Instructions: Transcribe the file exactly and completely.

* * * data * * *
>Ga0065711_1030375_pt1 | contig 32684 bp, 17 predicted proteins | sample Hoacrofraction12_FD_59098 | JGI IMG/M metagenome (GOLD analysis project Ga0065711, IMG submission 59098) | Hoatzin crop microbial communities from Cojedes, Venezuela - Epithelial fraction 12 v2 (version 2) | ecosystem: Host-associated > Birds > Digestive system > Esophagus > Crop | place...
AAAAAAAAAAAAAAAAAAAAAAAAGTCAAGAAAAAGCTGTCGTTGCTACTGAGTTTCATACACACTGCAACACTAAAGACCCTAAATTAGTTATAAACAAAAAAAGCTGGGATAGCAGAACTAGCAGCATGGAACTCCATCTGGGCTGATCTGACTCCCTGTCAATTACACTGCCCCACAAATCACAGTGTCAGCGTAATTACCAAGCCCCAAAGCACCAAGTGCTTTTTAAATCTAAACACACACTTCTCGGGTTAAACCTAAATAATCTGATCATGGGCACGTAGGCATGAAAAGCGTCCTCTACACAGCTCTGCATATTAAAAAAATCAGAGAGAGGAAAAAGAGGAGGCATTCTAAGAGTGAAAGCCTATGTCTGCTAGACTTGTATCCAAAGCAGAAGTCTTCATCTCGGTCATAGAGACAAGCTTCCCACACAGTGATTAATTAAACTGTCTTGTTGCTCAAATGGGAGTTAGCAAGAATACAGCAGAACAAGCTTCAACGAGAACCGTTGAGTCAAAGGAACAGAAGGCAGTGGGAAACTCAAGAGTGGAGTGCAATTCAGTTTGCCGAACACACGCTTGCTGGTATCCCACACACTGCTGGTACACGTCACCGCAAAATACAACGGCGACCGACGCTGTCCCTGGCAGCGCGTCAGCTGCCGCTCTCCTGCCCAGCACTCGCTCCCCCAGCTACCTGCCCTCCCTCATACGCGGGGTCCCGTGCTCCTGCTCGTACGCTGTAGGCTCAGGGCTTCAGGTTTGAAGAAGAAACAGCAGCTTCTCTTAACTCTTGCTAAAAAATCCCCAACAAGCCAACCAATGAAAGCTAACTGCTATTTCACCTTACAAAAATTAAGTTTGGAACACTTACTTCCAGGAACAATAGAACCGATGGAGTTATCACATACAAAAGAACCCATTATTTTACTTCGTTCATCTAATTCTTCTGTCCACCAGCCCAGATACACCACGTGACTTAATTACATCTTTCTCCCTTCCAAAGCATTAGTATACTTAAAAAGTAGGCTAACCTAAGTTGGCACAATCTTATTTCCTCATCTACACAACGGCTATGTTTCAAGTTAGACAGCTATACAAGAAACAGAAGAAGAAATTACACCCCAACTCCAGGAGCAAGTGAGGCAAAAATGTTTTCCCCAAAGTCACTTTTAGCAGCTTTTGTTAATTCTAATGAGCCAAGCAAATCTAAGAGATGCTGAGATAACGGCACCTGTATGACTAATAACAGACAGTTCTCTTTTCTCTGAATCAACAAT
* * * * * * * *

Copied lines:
>Ga0065711_1030375_pt1 | contig 32684 bp, 17 predicted proteins | sample Hoacrofraction12_FD_59098 | JGI IMG/M metagenome (GOLD analysis project Ga0065711, IMG submission 59098) | Hoatzin crop microbial communities from Cojedes, Venezuela - Epithelial fraction 12 v2 (version 2) | ecosystem: Host-associated > Birds > Digestive system > Esophagus > Crop | place...
AAAAAAAAAAAAAAAAAAAAAAAAGTCAAGAAAAAGCTGTCGTTGCTACTGAGTTTCATACACACTGCAACACTAAAGACCCTAAATTAGTTATAAACAAAAAAAGCTGGGATAGCAGAACTAGCAGCATGGAACTCCATCTGGGCTGATCTGACTCCCTGTCAATTACACTGCCCCACAAATCACAGTGTCAGCGTAATTACCAAGCCCCAAAGCACCAAGTGCTTTTTAAATCTAAACACACACTTCTCGGGTTAAACCTAAATAATCTGATCATGGGCACGTAGGCATGAAAAGCGTCCTCTACACAGCTCTGCATATTAAAAAAATCAGAGAGAGGAAAAAGAGGAGGCATTCTAAGAGTGAAAGCCTATGTCTGCTAGACTTGTATCCAAAGCAGAAGTCTTCATCTCGGTCATAGAGACAAGCTTCCCACACAGTGATTAATTAAACTGTCTTGTTGCTCAAATGGGAGTTAGCAAGAATACAGCAGAACAAGCTTCAACGAGAACCGTTGAGTCAAAGGAACAGAAGGCAGTGGGAAACTCAAGAGTGGAGTGCAATTCAGTTTGCCGAACACACGCTTGCTGGTATCCCACACACTGCTGGTACACGTCACCGCAAAATACAACGGCGACCGACGCTGTCCCTGGCAGCGCGTCAGCTGCCGCTCTCCTGCCCAGCACTCGCTCCCCCAGCTACCTGCCCTCCCTCATACGCGGGGTCCCGTGCTCCTGCTCGTACGCTGTAGGCTCAGGGCTTCAGGTTTGAAGAAGAAACAGCAGCTTCTCTTAACTCTTGCTAAAAAATCCCCAACAAGCCAACCAATGAAAGCTAACTGCTATTTCACCTTACAAAAATTAAGTTTGGAACACTTACTTCCAGGAACAATAGAACCGATGGAGTTATCACATACAAAAGAACCCATTATTTTACTTCGTTCATCTAATTCTTCTGTCCACCAGCCCAGATACACCACGTGACTTAATTACATCTTTCTCCCTTCCAAAGCATTAGTATACTTAAAAAGTAGGCTAACCTAAGTTGGCACAATCTTATTTCCTCATCTACACAACGGCTATGTTTCAAGTTAGACAGCTATACAAGAAACAGAAGAAGAAATTACACCCCAACTCCAGGAGCAAGTGAGGCAAAAATGTTTTCCCCAAAGTCACTTTTAGCAGCTTTTGTTAATTCTAATGAGCCAAGCAAATCTAAGAGATGCTGAGATAACGGCACCTGTATGACTAATAACAGACAGTTCTCTTTTCTCTGAATCAACAAT